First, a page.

LOS ANGELES (Reuters) - Prosecutors are weighing whether to charge a paparazzo with driving recklessly on a Los Angeles freeway to photograph pop star Justin Bieber in what could be the first use of a new anti-paparazzi law, an official said on Tuesday.
The case stems from a July 6 incident that saw police cite Bieber for speeding in his flashy Fisker Karma sports car.
At the time, the 18-year-old singer told officers he was being chased on the freeway by paparazzi. A second car that police saw pursuing the performer sped away without being stopped, but the California Highway Patrol said at the time it was investigating whether paparazzi were chasing him.
The Highway Patrol has since turned over the case to the Los Angeles City Attorney’s Office to determine whether charges should be filed, said Frank Mateljan, a spokesman for the city attorney.
“Our prosecutors are taking a look at what’s been filed by the CHP,” Mateljan said.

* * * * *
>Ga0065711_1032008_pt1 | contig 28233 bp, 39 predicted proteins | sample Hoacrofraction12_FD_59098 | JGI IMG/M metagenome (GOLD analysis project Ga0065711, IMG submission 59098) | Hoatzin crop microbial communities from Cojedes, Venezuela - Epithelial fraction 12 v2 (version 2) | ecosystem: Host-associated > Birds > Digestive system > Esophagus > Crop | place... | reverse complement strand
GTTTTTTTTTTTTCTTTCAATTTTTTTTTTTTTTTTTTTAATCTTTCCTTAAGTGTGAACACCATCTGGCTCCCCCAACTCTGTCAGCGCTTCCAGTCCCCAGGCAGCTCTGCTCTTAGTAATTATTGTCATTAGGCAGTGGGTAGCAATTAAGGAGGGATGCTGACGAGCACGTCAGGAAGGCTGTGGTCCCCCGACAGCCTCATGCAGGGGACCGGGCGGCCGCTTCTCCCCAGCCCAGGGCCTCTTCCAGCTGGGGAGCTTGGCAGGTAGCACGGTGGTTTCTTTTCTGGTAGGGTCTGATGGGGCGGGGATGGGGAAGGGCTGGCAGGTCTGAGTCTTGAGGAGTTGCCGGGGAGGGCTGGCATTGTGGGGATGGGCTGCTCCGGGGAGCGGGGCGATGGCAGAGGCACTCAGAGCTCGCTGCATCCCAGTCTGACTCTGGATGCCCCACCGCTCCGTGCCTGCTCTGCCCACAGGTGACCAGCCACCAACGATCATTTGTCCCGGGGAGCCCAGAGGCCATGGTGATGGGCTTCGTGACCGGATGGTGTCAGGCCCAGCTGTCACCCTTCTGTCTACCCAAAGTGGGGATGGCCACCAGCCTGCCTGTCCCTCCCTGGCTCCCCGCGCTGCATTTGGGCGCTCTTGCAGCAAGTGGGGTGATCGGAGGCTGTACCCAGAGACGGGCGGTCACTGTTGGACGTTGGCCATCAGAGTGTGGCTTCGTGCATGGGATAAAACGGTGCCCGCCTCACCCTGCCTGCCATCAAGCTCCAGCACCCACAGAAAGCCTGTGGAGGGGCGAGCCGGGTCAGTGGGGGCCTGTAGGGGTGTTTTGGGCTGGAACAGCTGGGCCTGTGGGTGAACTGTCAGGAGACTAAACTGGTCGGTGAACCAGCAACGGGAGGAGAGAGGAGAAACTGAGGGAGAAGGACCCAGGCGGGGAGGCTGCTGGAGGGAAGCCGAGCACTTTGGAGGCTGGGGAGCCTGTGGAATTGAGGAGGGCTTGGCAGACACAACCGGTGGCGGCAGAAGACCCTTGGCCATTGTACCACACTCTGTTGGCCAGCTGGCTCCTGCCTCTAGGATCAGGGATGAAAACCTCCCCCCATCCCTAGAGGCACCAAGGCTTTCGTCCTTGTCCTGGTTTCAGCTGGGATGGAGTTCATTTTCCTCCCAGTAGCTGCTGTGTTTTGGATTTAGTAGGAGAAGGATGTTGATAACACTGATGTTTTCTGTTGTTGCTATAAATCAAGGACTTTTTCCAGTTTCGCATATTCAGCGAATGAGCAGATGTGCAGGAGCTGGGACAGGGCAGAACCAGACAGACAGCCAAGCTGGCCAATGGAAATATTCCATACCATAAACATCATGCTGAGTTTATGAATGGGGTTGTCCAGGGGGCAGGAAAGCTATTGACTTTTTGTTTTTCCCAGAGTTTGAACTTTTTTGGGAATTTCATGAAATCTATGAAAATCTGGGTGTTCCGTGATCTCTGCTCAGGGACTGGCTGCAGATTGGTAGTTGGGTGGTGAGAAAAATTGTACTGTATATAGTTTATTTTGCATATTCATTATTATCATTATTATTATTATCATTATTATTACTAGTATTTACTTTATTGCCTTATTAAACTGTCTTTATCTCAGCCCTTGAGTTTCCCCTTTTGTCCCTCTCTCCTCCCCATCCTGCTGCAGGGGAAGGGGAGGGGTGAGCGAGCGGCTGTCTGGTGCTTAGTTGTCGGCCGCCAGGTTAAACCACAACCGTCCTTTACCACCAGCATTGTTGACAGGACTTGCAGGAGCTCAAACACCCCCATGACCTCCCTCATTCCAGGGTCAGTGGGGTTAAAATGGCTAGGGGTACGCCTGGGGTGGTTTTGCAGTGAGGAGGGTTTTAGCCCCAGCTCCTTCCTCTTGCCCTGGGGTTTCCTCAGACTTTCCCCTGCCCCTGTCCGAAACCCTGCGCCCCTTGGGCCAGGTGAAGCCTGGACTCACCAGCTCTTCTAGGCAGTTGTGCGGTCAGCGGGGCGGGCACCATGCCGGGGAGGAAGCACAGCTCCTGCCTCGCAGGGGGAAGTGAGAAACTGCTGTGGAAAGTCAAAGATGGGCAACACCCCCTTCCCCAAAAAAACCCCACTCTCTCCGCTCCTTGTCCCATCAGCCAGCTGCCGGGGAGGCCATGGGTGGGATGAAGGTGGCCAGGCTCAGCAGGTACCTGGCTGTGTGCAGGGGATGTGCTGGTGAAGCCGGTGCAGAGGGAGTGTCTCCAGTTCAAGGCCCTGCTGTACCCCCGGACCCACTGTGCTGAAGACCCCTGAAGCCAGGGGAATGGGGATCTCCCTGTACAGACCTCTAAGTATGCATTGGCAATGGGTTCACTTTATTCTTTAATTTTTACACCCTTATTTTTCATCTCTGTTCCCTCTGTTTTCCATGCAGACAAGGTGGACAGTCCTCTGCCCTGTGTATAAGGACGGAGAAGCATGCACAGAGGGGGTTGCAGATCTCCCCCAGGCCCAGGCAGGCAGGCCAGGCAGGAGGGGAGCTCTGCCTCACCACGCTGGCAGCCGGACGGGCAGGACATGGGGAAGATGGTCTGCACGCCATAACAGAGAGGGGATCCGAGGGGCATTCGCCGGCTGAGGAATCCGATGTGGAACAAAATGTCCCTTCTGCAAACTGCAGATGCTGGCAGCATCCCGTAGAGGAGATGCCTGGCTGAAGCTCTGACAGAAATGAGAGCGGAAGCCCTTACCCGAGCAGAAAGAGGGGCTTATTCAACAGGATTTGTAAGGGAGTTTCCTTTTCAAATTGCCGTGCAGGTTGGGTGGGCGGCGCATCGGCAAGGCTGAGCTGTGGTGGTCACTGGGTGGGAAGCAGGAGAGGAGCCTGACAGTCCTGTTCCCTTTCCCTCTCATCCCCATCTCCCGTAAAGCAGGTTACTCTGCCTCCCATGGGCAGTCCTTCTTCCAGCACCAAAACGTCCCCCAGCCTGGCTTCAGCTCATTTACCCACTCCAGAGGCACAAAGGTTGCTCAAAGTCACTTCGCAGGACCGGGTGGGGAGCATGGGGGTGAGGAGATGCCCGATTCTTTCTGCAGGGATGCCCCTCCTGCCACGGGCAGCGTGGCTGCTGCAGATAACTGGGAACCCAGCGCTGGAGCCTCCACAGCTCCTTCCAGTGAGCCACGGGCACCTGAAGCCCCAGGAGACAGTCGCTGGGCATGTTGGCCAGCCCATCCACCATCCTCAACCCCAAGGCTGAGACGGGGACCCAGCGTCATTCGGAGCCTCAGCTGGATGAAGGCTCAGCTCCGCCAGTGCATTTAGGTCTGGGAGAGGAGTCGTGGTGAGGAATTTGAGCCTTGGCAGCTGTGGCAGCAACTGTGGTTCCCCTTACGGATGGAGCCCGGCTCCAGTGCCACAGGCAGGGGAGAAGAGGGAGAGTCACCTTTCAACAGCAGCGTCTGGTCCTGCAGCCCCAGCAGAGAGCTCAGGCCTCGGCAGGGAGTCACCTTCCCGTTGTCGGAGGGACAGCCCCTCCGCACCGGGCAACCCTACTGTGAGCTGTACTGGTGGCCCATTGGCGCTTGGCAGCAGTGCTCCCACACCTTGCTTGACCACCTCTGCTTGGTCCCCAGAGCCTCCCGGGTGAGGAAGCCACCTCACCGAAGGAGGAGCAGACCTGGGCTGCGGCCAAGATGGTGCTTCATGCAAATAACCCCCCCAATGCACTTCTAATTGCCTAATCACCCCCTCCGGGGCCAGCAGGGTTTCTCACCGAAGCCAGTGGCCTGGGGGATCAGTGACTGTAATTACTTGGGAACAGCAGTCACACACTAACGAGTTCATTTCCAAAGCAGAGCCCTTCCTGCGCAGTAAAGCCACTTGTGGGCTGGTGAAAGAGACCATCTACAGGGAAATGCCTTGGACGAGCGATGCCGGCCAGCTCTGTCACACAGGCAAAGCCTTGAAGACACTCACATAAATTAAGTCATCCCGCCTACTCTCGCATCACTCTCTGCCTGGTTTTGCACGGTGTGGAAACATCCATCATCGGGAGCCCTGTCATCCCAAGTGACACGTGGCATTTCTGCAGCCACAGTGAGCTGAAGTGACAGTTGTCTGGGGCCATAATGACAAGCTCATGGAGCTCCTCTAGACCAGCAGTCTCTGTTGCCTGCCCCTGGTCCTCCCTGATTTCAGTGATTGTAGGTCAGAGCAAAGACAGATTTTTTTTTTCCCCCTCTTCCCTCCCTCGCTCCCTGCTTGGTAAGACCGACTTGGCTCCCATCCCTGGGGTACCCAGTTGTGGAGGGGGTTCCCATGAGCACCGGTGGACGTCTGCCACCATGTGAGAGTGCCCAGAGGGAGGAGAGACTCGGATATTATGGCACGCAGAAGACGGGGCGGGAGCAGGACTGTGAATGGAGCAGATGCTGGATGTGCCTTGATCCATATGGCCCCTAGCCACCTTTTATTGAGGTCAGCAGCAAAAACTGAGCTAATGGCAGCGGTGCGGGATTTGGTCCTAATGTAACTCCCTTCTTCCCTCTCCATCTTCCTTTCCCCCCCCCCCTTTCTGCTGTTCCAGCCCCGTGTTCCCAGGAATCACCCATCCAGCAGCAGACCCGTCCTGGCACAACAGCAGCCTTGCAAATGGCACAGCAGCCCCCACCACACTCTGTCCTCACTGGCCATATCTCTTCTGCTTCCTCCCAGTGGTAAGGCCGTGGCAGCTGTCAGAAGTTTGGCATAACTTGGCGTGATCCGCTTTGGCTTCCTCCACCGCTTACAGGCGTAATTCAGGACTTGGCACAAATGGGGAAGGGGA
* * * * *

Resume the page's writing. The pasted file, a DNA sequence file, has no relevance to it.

He said the city attorney’s office considering charging a single paparazzo. The name of the person has not been released.
If a charge is filed, it would mark the fist time anyone has been prosecuted under a 2010 California law that prohibits driving recklessly while attempting to take a photo, said Mateljan, whose office was instrumental in getting the law passed by the state’s legislature.
When the bill was approved, the California Newspaper Publishers Association warned it could lead to needless prosecutions of journalists traveling to the scene of emergencies.
Bieber, whom police described as polite and cooperative when pulled over, was issued a traffic ticket for speeding and was released. He was cited for driving 80 mph in a 65 mphzone.
But a Los Angeles city councilman who happened to be driving on that portion of the freeway at the time said the Fisker Karma that roared past him was doing at least 100 mph.
“He was driving in a careless, reckless fashion,” Councilman Dennis Zine told Reuters earlier this month.
Reporting by Alex Dobuzinskis; Editing by Bob Tourtellotte and Cynthia Osterman